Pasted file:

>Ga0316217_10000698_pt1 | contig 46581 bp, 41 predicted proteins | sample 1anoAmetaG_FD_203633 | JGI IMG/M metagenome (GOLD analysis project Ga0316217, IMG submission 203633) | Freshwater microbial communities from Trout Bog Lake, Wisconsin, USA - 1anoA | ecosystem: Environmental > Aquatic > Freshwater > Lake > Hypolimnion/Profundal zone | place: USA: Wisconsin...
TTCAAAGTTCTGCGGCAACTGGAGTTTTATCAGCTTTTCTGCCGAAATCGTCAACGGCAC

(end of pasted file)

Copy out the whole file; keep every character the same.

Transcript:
>Ga0316217_10000698_pt1 | contig 46581 bp, 41 predicted proteins | sample 1anoAmetaG_FD_203633 | JGI IMG/M metagenome (GOLD analysis project Ga0316217, IMG submission 203633) | Freshwater microbial communities from Trout Bog Lake, Wisconsin, USA - 1anoA | ecosystem: Environmental > Aquatic > Freshwater > Lake > Hypolimnion/Profundal zone | place: USA: Wisconsin...
TTCAAAGTTCTGCGGCAACTGGAGTTTTATCAGCTTTTCTGCCGAAATCGTCAACGGCAC